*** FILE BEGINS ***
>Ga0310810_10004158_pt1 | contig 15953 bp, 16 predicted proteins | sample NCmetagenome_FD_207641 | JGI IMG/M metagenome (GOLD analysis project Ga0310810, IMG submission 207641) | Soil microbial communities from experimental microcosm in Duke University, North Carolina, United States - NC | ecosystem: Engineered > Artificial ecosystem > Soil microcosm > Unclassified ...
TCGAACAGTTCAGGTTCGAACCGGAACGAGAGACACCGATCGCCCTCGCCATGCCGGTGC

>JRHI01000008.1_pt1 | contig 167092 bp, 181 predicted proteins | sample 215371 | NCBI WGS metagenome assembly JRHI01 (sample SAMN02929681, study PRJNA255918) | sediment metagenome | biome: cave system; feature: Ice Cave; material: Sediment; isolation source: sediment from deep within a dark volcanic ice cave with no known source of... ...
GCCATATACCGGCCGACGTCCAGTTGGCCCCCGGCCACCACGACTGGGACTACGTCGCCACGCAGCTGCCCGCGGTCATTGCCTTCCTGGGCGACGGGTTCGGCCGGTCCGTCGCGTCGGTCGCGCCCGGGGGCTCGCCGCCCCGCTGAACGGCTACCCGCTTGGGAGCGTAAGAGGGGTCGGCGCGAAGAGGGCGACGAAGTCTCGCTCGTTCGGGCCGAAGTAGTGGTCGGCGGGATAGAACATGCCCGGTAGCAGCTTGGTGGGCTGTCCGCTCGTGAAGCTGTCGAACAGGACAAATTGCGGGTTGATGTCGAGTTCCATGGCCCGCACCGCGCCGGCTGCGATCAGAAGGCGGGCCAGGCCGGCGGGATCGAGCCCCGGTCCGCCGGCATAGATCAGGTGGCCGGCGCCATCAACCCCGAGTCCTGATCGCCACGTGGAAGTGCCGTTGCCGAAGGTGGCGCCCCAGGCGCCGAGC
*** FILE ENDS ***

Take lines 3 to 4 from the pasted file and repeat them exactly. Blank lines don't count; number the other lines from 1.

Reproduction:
>JRHI01000008.1_pt1 | contig 167092 bp, 181 predicted proteins | sample 215371 | NCBI WGS metagenome assembly JRHI01 (sample SAMN02929681, study PRJNA255918) | sediment metagenome | biome: cave system; feature: Ice Cave; material: Sediment; isolation source: sediment from deep within a dark volcanic ice cave with no known source of... ...
GCCATATACCGGCCGACGTCCAGTTGGCCCCCGGCCACCACGACTGGGACTACGTCGCCACGCAGCTGCCCGCGGTCATTGCCTTCCTGGGCGACGGGTTCGGCCGGTCCGTCGCGTCGGTCGCGCCCGGGGGCTCGCCGCCCCGCTGAACGGCTACCCGCTTGGGAGCGTAAGAGGGGTCGGCGCGAAGAGGGCGACGAAGTCTCGCTCGTTCGGGCCGAAGTAGTGGTCGGCGGGATAGAACATGCCCGGTAGCAGCTTGGTGGGCTGTCCGCTCGTGAAGCTGTCGAACAGGACAAATTGCGGGTTGATGTCGAGTTCCATGGCCCGCACCGCGCCGGCTGCGATCAGAAGGCGGGCCAGGCCGGCGGGATCGAGCCCCGGTCCGCCGGCATAGATCAGGTGGCCGGCGCCATCAACCCCGAGTCCTGATCGCCACGTGGAAGTGCCGTTGCCGAAGGTGGCGCCCCAGGCGCCGAGC